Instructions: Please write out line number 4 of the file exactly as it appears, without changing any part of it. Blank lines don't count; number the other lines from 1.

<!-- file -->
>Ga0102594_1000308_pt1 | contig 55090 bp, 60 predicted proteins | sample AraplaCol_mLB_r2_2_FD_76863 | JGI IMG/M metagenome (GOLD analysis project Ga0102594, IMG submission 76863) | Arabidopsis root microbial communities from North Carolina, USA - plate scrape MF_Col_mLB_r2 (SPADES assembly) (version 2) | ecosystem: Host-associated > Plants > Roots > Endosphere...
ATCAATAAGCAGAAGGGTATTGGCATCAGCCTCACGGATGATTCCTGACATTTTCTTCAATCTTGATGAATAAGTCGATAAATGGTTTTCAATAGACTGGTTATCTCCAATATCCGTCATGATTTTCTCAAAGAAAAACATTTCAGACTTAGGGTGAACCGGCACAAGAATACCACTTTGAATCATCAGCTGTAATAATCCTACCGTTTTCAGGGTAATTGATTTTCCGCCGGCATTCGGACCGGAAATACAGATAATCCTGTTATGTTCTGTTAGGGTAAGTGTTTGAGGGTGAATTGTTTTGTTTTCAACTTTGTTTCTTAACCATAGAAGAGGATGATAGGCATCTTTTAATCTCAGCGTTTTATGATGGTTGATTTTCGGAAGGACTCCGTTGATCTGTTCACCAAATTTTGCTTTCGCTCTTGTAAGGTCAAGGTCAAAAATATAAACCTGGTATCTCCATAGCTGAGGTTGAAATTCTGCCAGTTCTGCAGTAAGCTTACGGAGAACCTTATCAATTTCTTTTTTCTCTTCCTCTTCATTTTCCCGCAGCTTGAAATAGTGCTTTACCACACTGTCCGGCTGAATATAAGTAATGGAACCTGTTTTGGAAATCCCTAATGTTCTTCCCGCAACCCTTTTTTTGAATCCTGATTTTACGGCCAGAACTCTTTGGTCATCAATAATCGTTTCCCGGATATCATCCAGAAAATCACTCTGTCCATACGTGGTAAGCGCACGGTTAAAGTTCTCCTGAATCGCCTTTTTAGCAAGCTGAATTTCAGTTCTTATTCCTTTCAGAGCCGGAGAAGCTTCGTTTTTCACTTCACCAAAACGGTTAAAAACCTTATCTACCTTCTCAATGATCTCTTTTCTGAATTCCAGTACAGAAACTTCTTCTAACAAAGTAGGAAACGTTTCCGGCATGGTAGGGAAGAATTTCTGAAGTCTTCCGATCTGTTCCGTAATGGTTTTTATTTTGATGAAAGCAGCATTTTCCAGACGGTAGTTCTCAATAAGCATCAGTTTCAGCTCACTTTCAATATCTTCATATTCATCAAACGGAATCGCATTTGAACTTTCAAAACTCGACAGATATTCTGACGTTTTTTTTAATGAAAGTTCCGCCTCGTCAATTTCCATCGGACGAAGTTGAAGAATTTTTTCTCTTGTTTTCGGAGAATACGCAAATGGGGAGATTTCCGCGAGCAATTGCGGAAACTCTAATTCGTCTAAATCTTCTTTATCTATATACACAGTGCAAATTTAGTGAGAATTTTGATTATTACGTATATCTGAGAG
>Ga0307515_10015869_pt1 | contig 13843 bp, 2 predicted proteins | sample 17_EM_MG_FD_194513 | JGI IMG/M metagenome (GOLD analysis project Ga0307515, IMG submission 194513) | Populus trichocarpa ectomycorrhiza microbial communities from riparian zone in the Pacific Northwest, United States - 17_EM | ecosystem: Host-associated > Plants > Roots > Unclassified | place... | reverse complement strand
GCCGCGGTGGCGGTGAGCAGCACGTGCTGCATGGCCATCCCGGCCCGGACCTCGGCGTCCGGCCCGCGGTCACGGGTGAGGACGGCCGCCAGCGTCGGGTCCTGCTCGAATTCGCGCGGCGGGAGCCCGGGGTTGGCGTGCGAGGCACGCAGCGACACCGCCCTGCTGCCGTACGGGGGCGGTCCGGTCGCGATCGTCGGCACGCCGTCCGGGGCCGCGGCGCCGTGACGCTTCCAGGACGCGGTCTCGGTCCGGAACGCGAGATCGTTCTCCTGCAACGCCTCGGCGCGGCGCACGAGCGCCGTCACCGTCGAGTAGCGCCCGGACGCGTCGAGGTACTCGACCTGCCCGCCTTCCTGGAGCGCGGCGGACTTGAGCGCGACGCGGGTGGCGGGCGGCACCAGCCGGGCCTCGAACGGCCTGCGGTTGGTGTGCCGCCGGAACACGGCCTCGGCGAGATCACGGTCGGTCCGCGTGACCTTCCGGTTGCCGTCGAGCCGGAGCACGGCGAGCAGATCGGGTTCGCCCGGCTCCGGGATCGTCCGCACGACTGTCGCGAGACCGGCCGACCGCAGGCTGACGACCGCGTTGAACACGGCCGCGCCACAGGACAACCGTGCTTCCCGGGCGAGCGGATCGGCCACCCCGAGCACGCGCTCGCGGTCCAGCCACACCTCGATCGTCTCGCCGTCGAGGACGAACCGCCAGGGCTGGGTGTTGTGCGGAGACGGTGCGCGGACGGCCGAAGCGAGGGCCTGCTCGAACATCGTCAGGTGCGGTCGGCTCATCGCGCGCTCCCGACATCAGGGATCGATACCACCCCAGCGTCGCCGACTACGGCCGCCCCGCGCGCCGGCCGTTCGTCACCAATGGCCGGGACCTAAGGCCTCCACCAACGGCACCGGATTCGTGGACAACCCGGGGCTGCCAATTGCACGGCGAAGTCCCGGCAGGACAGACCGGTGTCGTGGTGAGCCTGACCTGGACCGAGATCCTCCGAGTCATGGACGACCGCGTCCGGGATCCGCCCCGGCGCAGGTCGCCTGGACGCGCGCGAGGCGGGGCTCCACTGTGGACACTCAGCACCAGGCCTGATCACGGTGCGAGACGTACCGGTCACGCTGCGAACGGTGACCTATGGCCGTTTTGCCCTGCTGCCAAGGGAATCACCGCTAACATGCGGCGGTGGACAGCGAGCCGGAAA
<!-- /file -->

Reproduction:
GCCGCGGTGGCGGTGAGCAGCACGTGCTGCATGGCCATCCCGGCCCGGACCTCGGCGTCCGGCCCGCGGTCACGGGTGAGGACGGCCGCCAGCGTCGGGTCCTGCTCGAATTCGCGCGGCGGGAGCCCGGGGTTGGCGTGCGAGGCACGCAGCGACACCGCCCTGCTGCCGTACGGGGGCGGTCCGGTCGCGATCGTCGGCACGCCGTCCGGGGCCGCGGCGCCGTGACGCTTCCAGGACGCGGTCTCGGTCCGGAACGCGAGATCGTTCTCCTGCAACGCCTCGGCGCGGCGCACGAGCGCCGTCACCGTCGAGTAGCGCCCGGACGCGTCGAGGTACTCGACCTGCCCGCCTTCCTGGAGCGCGGCGGACTTGAGCGCGACGCGGGTGGCGGGCGGCACCAGCCGGGCCTCGAACGGCCTGCGGTTGGTGTGCCGCCGGAACACGGCCTCGGCGAGATCACGGTCGGTCCGCGTGACCTTCCGGTTGCCGTCGAGCCGGAGCACGGCGAGCAGATCGGGTTCGCCCGGCTCCGGGATCGTCCGCACGACTGTCGCGAGACCGGCCGACCGCAGGCTGACGACCGCGTTGAACACGGCCGCGCCACAGGACAACCGTGCTTCCCGGGCGAGCGGATCGGCCACCCCGAGCACGCGCTCGCGGTCCAGCCACACCTCGATCGTCTCGCCGTCGAGGACGAACCGCCAGGGCTGGGTGTTGTGCGGAGACGGTGCGCGGACGGCCGAAGCGAGGGCCTGCTCGAACATCGTCAGGTGCGGTCGGCTCATCGCGCGCTCCCGACATCAGGGATCGATACCACCCCAGCGTCGCCGACTACGGCCGCCCCGCGCGCCGGCCGTTCGTCACCAATGGCCGGGACCTAAGGCCTCCACCAACGGCACCGGATTCGTGGACAACCCGGGGCTGCCAATTGCACGGCGAAGTCCCGGCAGGACAGACCGGTGTCGTGGTGAGCCTGACCTGGACCGAGATCCTCCGAGTCATGGACGACCGCGTCCGGGATCCGCCCCGGCGCAGGTCGCCTGGACGCGCGCGAGGCGGGGCTCCACTGTGGACACTCAGCACCAGGCCTGATCACGGTGCGAGACGTACCGGTCACGCTGCGAACGGTGACCTATGGCCGTTTTGCCCTGCTGCCAAGGGAATCACCGCTAACATGCGGCGGTGGACAGCGAGCCGGAAA